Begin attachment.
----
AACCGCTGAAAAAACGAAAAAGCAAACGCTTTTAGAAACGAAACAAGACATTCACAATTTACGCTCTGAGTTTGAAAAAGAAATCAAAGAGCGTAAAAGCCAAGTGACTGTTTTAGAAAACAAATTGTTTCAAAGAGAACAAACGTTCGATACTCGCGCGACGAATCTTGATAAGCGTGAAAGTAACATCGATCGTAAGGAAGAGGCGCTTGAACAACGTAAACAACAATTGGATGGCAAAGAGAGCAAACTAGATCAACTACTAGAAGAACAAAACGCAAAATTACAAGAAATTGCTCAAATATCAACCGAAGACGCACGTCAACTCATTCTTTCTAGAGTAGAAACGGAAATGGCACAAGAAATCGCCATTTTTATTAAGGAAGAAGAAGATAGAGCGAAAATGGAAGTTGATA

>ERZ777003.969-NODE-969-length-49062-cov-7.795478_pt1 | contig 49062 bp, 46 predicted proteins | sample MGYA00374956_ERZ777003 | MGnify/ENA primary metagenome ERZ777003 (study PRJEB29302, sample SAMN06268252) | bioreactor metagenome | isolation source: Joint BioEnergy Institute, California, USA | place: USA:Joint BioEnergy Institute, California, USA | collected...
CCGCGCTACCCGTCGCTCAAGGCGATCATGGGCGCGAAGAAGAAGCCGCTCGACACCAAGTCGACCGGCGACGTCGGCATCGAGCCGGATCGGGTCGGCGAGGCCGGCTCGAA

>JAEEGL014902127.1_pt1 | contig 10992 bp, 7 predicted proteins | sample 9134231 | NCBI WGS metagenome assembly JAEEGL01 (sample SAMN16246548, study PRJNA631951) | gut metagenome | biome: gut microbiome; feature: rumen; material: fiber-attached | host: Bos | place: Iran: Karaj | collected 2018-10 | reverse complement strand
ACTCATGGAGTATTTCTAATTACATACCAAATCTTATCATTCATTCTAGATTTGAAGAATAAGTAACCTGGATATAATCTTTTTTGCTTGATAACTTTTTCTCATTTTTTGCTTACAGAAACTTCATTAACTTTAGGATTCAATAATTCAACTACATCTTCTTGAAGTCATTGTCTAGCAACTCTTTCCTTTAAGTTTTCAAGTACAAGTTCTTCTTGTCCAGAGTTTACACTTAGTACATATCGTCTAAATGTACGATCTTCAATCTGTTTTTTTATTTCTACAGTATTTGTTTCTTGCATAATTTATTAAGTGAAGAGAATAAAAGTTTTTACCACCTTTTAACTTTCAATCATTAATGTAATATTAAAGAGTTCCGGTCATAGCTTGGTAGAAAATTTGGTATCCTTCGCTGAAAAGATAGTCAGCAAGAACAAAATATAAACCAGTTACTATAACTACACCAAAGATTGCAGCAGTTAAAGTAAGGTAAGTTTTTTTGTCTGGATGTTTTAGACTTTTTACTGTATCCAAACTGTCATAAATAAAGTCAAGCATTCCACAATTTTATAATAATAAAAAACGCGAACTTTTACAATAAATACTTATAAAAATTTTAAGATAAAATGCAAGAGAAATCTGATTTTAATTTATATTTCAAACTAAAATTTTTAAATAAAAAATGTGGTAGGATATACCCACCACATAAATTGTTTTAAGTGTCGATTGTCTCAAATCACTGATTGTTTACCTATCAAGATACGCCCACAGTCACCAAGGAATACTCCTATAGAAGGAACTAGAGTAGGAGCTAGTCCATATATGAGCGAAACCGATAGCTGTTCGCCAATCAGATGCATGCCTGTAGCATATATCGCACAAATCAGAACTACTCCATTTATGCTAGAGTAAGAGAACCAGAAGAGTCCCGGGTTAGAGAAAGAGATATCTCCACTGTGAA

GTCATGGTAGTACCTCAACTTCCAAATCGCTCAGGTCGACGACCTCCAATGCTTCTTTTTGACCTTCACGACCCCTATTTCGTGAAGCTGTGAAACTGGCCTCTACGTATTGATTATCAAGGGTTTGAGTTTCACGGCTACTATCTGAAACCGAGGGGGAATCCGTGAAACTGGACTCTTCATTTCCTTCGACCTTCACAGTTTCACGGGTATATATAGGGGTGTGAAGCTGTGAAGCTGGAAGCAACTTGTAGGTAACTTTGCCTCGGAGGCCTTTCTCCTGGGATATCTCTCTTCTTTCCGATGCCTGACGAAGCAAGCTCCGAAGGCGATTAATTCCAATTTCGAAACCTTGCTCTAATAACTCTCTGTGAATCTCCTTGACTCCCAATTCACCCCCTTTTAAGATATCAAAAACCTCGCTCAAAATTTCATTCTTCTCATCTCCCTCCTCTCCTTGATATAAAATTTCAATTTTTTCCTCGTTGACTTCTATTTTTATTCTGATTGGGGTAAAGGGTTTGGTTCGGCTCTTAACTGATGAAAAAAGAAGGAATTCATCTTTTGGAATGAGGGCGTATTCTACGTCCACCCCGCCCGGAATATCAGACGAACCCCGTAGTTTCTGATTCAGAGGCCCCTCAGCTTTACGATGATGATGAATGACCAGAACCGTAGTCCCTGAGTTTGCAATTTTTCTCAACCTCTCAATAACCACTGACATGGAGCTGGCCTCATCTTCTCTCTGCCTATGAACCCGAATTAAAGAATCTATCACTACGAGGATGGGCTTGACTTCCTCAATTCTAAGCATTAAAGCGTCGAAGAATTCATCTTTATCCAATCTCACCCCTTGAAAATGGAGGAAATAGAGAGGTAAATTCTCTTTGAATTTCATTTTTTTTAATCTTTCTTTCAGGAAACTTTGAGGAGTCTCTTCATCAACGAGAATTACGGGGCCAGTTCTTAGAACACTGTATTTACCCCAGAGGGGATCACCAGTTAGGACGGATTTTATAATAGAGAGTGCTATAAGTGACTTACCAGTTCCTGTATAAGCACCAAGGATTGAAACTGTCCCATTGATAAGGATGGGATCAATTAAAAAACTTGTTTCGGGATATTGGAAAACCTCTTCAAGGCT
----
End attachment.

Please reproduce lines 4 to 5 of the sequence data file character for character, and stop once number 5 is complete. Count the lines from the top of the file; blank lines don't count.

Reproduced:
>JAEEGL014902127.1_pt1 | contig 10992 bp, 7 predicted proteins | sample 9134231 | NCBI WGS metagenome assembly JAEEGL01 (sample SAMN16246548, study PRJNA631951) | gut metagenome | biome: gut microbiome; feature: rumen; material: fiber-attached | host: Bos | place: Iran: Karaj | collected 2018-10 | reverse complement strand
ACTCATGGAGTATTTCTAATTACATACCAAATCTTATCATTCATTCTAGATTTGAAGAATAAGTAACCTGGATATAATCTTTTTTGCTTGATAACTTTTTCTCATTTTTTGCTTACAGAAACTTCATTAACTTTAGGATTCAATAATTCAACTACATCTTCTTGAAGTCATTGTCTAGCAACTCTTTCCTTTAAGTTTTCAAGTACAAGTTCTTCTTGTCCAGAGTTTACACTTAGTACATATCGTCTAAATGTACGATCTTCAATCTGTTTTTTTATTTCTACAGTATTTGTTTCTTGCATAATTTATTAAGTGAAGAGAATAAAAGTTTTTACCACCTTTTAACTTTCAATCATTAATGTAATATTAAAGAGTTCCGGTCATAGCTTGGTAGAAAATTTGGTATCCTTCGCTGAAAAGATAGTCAGCAAGAACAAAATATAAACCAGTTACTATAACTACACCAAAGATTGCAGCAGTTAAAGTAAGGTAAGTTTTTTTGTCTGGATGTTTTAGACTTTTTACTGTATCCAAACTGTCATAAATAAAGTCAAGCATTCCACAATTTTATAATAATAAAAAACGCGAACTTTTACAATAAATACTTATAAAAATTTTAAGATAAAATGCAAGAGAAATCTGATTTTAATTTATATTTCAAACTAAAATTTTTAAATAAAAAATGTGGTAGGATATACCCACCACATAAATTGTTTTAAGTGTCGATTGTCTCAAATCACTGATTGTTTACCTATCAAGATACGCCCACAGTCACCAAGGAATACTCCTATAGAAGGAACTAGAGTAGGAGCTAGTCCATATATGAGCGAAACCGATAGCTGTTCGCCAATCAGATGCATGCCTGTAGCATATATCGCACAAATCAGAACTACTCCATTTATGCTAGAGTAAGAGAACCAGAAGAGTCCCGGGTTAGAGAAAGAGATATCTCCACTGTGAA